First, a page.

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What is trichomoniasis?
Trichomoniasis is a sexually transmitted infection (STI) caused by the protozoal organism Trichomonas vaginalis.

How common is trichomoniasis?

It is the most common non-viral sexually transmitted infection worldwide. The National Health and Nutrition Examination Survey (NHANES) data from 2001-2004 estimates that the overall prevalence of trichomoniasis in the US is 3.1% among women of reproductive age between 14-49 years.1 An estimated 7.4 million new cases of trichomoniasis occur every year in the United States.2 It is thought to be the second most frequently occurring STI in the US, behind HPV infection.3

How is trichomoniasis spread?
Trichomoniasis is usually spread through vaginal intercourse.

Does trichomoniasis cause symptoms?
Trichomoniasis does not cause symptoms in many infected people. About 85% of males4,5 & 50% to 80%6 of females have no symptoms of the infection.

What are the symptoms of trichomoniasis?

The most common symptom is vaginal discharge. Some infected females experience genital itching, frothy vaginal discharge, painful urination, and painful intercourse. Some infected males experience painful urination, discharge, itching and irritation of the urethra and tip of the penis.

Are there any available treatments for trichomoniasis?

Trichomoniasis can be treated with oral medications, often with only one dose. However, many people never seek treatment because they do not experience any symptoms of the infection. Without treatment, the infection continues to be spread between sexual partners.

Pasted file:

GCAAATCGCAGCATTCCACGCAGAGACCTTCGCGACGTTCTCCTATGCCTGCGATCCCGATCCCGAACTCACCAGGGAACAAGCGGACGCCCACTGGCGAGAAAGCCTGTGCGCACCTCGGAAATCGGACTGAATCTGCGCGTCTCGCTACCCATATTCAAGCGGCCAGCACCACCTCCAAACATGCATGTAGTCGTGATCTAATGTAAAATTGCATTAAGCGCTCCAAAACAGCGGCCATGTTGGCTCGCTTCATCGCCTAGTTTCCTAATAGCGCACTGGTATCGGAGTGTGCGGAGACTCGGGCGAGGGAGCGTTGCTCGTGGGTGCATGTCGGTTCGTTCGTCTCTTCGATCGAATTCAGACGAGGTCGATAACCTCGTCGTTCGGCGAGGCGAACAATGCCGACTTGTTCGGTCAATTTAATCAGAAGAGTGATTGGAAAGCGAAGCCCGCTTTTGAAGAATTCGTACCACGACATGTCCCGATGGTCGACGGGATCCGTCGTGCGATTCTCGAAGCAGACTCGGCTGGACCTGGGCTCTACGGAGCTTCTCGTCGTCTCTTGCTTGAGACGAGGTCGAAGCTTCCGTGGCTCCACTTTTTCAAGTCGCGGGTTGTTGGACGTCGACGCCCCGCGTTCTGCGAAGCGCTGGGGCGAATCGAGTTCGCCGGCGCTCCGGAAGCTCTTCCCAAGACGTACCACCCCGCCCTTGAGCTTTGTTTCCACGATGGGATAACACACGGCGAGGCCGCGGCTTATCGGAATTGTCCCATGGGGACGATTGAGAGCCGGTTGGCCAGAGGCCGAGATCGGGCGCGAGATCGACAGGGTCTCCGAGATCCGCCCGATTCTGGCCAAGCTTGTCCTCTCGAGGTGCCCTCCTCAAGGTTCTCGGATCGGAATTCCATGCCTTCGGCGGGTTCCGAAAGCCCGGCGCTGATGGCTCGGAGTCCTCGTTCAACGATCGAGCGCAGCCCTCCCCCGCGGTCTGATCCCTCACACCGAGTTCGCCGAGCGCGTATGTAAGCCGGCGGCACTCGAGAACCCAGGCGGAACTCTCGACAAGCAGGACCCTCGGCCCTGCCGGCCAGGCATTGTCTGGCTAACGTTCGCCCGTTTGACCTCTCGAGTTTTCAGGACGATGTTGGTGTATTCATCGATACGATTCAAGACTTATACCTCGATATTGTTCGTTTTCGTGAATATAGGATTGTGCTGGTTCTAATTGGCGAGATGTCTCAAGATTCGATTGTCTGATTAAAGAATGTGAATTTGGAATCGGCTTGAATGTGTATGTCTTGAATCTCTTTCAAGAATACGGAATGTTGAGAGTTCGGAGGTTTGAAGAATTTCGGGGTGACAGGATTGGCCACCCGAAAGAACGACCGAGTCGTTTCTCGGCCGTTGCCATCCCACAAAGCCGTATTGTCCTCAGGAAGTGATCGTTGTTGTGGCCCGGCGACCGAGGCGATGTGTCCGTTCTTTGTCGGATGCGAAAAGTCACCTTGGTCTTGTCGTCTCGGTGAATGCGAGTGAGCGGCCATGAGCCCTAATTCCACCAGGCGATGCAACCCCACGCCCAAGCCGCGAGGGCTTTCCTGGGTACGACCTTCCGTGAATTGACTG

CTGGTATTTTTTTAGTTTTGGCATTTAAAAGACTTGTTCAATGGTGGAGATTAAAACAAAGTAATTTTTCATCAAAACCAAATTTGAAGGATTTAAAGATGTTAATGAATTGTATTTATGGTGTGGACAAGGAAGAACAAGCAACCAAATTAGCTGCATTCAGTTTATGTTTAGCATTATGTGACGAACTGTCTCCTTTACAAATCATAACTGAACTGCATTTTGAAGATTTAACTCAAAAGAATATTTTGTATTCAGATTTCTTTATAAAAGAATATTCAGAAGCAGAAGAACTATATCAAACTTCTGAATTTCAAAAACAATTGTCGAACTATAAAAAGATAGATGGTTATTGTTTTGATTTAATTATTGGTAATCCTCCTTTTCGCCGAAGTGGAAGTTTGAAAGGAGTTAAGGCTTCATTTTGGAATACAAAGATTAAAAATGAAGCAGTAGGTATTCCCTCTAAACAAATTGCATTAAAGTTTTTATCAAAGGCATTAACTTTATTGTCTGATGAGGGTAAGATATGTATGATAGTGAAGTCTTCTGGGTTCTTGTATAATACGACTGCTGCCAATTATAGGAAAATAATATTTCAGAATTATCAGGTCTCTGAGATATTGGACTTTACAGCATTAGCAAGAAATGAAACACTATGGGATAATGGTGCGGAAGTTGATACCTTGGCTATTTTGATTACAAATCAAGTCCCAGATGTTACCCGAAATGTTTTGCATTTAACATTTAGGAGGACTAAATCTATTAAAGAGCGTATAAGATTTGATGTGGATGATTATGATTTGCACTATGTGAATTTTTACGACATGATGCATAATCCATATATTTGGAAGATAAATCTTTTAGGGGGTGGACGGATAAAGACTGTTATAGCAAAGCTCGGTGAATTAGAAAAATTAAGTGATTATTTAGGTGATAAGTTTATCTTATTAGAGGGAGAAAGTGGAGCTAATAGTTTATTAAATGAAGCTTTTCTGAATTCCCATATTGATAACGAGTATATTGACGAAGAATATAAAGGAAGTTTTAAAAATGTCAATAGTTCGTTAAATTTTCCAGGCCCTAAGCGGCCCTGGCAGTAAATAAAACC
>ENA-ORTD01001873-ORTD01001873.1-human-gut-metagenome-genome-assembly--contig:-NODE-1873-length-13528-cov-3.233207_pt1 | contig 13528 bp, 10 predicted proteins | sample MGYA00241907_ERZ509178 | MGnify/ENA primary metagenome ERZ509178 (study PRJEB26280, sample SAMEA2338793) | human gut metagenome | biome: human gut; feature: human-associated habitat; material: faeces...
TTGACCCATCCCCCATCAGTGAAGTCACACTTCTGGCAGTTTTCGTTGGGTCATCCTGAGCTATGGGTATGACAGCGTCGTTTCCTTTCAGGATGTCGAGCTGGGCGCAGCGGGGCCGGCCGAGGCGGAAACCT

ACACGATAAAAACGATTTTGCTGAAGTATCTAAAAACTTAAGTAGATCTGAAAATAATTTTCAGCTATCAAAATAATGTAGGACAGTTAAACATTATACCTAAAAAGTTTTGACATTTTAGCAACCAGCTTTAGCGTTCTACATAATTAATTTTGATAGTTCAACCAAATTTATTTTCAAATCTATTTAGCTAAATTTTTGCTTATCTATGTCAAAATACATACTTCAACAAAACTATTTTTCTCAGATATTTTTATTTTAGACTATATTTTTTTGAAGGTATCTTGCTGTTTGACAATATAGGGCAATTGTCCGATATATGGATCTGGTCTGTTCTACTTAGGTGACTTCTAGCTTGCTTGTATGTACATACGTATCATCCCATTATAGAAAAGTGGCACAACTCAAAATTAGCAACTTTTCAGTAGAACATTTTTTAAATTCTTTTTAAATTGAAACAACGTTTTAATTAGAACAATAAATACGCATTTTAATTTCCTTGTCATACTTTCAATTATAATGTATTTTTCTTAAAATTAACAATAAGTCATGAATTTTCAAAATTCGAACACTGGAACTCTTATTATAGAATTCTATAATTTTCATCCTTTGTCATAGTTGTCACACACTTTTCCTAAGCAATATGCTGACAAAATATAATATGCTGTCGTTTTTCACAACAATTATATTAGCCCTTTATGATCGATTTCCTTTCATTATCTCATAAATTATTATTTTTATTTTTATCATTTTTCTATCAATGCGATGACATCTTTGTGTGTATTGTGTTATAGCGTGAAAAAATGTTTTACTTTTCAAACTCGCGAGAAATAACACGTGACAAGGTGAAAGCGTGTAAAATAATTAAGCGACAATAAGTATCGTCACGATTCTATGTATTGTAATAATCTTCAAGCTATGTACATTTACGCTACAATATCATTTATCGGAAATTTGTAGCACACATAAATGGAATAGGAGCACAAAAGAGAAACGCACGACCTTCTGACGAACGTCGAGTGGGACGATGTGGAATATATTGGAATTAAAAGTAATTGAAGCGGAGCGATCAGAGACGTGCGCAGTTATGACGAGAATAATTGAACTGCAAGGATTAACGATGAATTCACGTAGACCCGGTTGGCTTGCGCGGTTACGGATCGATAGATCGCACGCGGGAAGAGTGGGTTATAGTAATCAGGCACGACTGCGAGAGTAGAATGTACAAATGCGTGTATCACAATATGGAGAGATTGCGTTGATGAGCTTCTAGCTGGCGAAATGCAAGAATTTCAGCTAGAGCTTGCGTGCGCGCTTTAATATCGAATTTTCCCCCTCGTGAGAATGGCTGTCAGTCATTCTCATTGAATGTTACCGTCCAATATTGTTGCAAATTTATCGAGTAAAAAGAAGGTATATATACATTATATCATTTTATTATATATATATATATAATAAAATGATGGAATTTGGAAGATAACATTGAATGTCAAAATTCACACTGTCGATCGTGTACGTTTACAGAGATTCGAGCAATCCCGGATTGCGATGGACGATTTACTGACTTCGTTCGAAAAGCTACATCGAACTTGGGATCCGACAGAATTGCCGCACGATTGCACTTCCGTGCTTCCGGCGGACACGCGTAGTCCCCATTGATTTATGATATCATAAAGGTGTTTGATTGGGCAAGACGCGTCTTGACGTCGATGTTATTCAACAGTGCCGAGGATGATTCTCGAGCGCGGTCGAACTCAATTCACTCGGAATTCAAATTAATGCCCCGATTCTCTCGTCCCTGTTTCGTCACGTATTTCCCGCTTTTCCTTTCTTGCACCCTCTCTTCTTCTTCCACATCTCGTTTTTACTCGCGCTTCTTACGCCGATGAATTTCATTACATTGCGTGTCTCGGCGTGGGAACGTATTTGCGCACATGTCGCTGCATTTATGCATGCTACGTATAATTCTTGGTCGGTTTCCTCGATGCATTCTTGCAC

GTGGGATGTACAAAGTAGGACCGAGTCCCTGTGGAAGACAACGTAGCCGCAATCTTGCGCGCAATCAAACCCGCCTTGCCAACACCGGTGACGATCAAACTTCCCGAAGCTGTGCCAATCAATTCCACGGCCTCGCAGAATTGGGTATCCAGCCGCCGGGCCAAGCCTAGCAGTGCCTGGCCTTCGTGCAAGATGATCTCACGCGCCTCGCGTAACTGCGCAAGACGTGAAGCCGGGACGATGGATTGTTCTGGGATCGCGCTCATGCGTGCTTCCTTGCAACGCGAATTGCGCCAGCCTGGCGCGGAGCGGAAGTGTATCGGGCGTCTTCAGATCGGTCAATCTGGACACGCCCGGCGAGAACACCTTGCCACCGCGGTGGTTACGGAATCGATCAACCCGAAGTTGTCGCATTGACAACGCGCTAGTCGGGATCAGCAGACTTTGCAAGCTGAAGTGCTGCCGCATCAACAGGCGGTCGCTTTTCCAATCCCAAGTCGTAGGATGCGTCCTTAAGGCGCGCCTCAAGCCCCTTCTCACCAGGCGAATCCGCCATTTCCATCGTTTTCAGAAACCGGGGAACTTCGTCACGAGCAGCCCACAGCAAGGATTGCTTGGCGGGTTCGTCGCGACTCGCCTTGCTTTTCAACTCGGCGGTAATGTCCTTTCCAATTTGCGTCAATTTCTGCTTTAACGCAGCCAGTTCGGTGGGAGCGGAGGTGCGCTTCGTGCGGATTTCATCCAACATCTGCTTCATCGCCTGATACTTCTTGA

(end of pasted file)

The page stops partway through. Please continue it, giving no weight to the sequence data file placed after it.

What complications can result from trichomoniasis?

Trichomoniasis does not cause as many serious long-term complications as several other STIs do. But there are notable exceptions, especially as it involves pregnant women and the spread of HIV.
If a mother has trichomoniasis during pregnancy, the baby is more likely to be born early and to have a low birth weight. The infection can also be passed to the baby during childbirth.
Trichomoniasis also increases a person’s chances of acquiring HIV (see below.)

Does trichomoniasis affect the spread of HIV?

Yes. Like many other STIs, trichomoniasis can increase the risk of getting HIV from an infected sexual partner by 2- to 3- fold.4,7 This is very important, because trichomoniasis is such a common infection.

Can trichomoniasis be prevented?

Yes; refraining from sexual activity until a person is within a lifelong, faithful relationship with an uninfected partner can prevent the sexual transmission of trichomoniasis.

1. Sutton M, Sternberg M, Koumans EH, McQuillan G, Berman, S, Markowitz LE. The prevalence of Trichomonas vaginalis infection among reproductive-age women in the United States, 2001–2004. Clin Infect Dis. 2007;45(10):1319-1326.

2. Centers for Disease Control and Prevention. Trichomoniasis – CDC Fact Sheet. Available at:http://www.cdc.gov/std/trichomonas/STDFact-Trichomoniasis.htm. Accessed December 27, 2011.

3. Weinstock H, Berman S, Cates W Jr. Sexually transmitted diseases among American youth: incidence and prevalence estimates, 2000. Perspect Sex Reprod Health. 2004;36(1):6-10.

4. Sorvillo F, Smith L, Kerndt P, Ash L. Trichomonas vaginalis, HIV, and African-Americans. Emerg Infect Dis. 2001;7(6):927-932.

5. Schwebke JR, Hook EW III. High rates of Trichomonas vaginalis among men attending a sexually transmitted diseases clinic: implications for screening and urethritis management. J Infect Dis. 2003;188(3):465-468.

6. Wendel KA, Erbelding EJ, Gaydos CA, Rompalo AM. Use of urine polymerase chain reaction to define the prevalence and clinical presentation of Trichomonas vaginalis in men attending an STD clinic. Sex Transm Infect. 2003;79(2):151-153.

7. Van Der Pol B, Kwok C,Pierre-Louis B, et al. Trichomonas vaginalis infection and human immunodeficiency virus acquisition in African women. J Infect Dis 2008;197:548-554.

Article from www.medinstitute.org